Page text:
BBC WS radio facilitates unchallenged HRW monologue – part two

In part one of this post we looked at the first half of a long item (from 14:05 here) that was aired on the November 25th afternoon edition of the BBC World Service radio programme ‘Newshour’ and which related to the ‘Human Rights Watch’ employee Omar Shakir whose work visa was not renewed by the Israeli authorities in May 2018 and who – following several court cases – left the country on that day.

Presenter Razia Iqbal continued, providing the cue for another HRW talking point.

Iqbal: “There is a suggestion that the case against Omar Shakir was initially based on statements that he had made in support of a boycott before he took on his role with Human Rights Watch. Is that true?”

Roth: “The Israeli government really kind of resurrected these statements that he had made when he was a university student years ago. But even the government made clear that the anti-BDS law is supposed to be preventative – it’s supposed to look to the future. It’s not supposed to be punitive. So in fact, you know, whatever Omar Shakir said back in his university days is irrelevant. Everything he has done since joining Human Rights Watch – as any Human Rights Watch employee – strictly adheres to Human Rights Watch policy which is not to endorse BDS, it is not to call for boycott. So this is, you know, not about BDS. This is about trying to shut down mainstream human rights advocacy.”

Iqbal made no effort to challenge that spin or to inform listeners that while Shakir was indeed involved in BDS advocacy before joining HRW, that activity has continued, as detailed here, including the FIFA campaign, the Airbnb campaign, the UN BDS data base and the targeting of Israeli banks.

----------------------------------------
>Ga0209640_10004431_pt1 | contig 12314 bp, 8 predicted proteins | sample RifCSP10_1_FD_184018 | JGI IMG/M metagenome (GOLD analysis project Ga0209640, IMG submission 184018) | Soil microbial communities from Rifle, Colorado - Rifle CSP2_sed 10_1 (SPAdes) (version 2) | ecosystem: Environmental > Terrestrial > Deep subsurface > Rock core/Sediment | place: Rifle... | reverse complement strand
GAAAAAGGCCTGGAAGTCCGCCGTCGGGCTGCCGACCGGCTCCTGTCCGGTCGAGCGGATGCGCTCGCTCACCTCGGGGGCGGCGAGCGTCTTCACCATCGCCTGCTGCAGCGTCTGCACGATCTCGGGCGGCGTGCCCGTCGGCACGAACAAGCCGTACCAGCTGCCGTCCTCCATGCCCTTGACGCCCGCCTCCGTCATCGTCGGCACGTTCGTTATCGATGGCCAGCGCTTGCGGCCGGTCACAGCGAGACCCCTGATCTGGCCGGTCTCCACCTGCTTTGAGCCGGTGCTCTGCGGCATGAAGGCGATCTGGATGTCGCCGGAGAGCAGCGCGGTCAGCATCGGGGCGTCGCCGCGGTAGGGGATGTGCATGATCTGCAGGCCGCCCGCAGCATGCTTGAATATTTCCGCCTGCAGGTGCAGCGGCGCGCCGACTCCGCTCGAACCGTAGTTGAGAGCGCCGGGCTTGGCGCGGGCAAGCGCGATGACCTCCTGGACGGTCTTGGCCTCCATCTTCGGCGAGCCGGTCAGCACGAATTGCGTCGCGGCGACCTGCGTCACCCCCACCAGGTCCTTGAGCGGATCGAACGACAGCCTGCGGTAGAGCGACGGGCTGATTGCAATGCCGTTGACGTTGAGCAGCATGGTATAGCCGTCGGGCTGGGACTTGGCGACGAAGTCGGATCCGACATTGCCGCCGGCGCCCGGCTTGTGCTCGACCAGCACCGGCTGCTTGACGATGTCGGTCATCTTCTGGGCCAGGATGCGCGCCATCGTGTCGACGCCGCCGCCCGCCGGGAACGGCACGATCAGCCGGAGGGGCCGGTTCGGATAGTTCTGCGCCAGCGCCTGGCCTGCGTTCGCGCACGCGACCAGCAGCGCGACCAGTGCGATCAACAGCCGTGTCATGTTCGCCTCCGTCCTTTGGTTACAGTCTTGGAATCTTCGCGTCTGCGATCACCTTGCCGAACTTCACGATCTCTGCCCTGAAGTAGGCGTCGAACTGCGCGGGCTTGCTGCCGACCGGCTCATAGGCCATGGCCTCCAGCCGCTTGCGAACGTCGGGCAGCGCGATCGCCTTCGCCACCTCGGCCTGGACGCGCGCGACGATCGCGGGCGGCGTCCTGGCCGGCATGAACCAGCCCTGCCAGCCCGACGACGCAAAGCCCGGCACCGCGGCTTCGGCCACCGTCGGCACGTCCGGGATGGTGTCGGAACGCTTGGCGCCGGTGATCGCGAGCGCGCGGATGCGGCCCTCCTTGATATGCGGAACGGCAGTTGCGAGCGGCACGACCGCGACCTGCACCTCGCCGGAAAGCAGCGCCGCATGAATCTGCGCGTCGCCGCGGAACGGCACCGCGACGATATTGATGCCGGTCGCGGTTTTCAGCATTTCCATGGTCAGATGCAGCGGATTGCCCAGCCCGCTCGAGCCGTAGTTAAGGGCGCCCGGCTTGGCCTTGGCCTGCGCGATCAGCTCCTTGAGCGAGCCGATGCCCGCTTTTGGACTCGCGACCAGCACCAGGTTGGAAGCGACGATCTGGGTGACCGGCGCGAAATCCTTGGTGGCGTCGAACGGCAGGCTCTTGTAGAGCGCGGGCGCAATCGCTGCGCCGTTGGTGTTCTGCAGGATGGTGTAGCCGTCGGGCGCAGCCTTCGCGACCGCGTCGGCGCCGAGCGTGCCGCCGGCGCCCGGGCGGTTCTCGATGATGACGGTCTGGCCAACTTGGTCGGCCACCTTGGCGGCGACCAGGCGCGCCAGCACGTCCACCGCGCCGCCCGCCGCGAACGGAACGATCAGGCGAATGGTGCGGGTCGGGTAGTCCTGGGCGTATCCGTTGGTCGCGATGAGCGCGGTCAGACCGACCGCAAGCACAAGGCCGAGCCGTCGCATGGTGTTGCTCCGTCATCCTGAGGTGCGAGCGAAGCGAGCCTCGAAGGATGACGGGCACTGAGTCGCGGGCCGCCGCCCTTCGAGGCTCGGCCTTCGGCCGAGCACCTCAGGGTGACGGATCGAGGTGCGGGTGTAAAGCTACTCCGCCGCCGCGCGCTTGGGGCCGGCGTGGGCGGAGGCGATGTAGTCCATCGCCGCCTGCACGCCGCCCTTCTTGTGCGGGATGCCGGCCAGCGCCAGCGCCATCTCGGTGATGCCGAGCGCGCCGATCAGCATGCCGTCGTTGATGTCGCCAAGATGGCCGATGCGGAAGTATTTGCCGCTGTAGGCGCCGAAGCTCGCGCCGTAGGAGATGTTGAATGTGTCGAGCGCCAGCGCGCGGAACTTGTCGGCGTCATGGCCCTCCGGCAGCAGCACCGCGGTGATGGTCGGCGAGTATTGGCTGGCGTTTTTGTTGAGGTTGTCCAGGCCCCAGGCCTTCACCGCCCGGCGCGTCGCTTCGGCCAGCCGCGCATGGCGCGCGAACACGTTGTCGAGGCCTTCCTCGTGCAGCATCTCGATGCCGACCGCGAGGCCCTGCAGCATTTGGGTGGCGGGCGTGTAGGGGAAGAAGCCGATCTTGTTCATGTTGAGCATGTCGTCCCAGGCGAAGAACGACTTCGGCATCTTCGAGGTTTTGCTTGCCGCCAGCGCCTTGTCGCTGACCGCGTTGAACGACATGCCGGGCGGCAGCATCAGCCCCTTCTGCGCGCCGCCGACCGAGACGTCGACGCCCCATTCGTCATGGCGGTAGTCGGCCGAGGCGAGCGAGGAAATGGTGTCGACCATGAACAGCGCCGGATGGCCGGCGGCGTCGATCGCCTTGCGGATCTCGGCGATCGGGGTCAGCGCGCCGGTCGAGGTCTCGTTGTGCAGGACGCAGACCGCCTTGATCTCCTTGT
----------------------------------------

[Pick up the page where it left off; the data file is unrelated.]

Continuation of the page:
Iqbal: “You have Mr Shakir with you in the car. I’m assuming that you will not be replacing him in his role to cover this particular region.”

Roth: “The Israeli government wanted to get rid of Omar Shakir by deporting him so we are deliberately not playing along with that. Omar will continue his direction of Human Rights Watch’s work on Israel and Palestine. He will do it, as we do in many closed countries, from a neighbouring country so he will set up in one of our offices in the region. We have offices in countries that don’t censor us. Initially he’s going to be operating out of our office in Amman.”

Iqbal: “This Israeli decision has been criticised by the UN and the European Union. The United States sees this just [sic] an issue of freedom of expression. Are you going to appeal against this decision or or is that not possible now?”